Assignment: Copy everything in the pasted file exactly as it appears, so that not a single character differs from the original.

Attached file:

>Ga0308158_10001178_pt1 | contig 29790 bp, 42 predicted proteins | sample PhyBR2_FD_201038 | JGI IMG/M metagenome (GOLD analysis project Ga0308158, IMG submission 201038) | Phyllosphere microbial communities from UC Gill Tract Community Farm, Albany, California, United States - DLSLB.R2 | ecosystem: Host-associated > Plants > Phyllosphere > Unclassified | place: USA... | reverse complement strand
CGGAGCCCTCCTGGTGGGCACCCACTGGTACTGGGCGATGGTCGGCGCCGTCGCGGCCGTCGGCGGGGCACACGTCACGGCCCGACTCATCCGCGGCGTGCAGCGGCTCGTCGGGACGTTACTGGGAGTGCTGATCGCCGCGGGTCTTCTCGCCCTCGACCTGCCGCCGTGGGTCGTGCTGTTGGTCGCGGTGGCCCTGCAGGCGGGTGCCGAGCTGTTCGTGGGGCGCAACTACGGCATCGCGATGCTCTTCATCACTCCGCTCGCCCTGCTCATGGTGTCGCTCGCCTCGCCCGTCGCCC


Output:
>Ga0308158_10001178_pt1 | contig 29790 bp, 42 predicted proteins | sample PhyBR2_FD_201038 | JGI IMG/M metagenome (GOLD analysis project Ga0308158, IMG submission 201038) | Phyllosphere microbial communities from UC Gill Tract Community Farm, Albany, California, United States - DLSLB.R2 | ecosystem: Host-associated > Plants > Phyllosphere > Unclassified | place: USA... | reverse complement strand
CGGAGCCCTCCTGGTGGGCACCCACTGGTACTGGGCGATGGTCGGCGCCGTCGCGGCCGTCGGCGGGGCACACGTCACGGCCCGACTCATCCGCGGCGTGCAGCGGCTCGTCGGGACGTTACTGGGAGTGCTGATCGCCGCGGGTCTTCTCGCCCTCGACCTGCCGCCGTGGGTCGTGCTGTTGGTCGCGGTGGCCCTGCAGGCGGGTGCCGAGCTGTTCGTGGGGCGCAACTACGGCATCGCGATGCTCTTCATCACTCCGCTCGCCCTGCTCATGGTGTCGCTCGCCTCGCCCGTCGCCC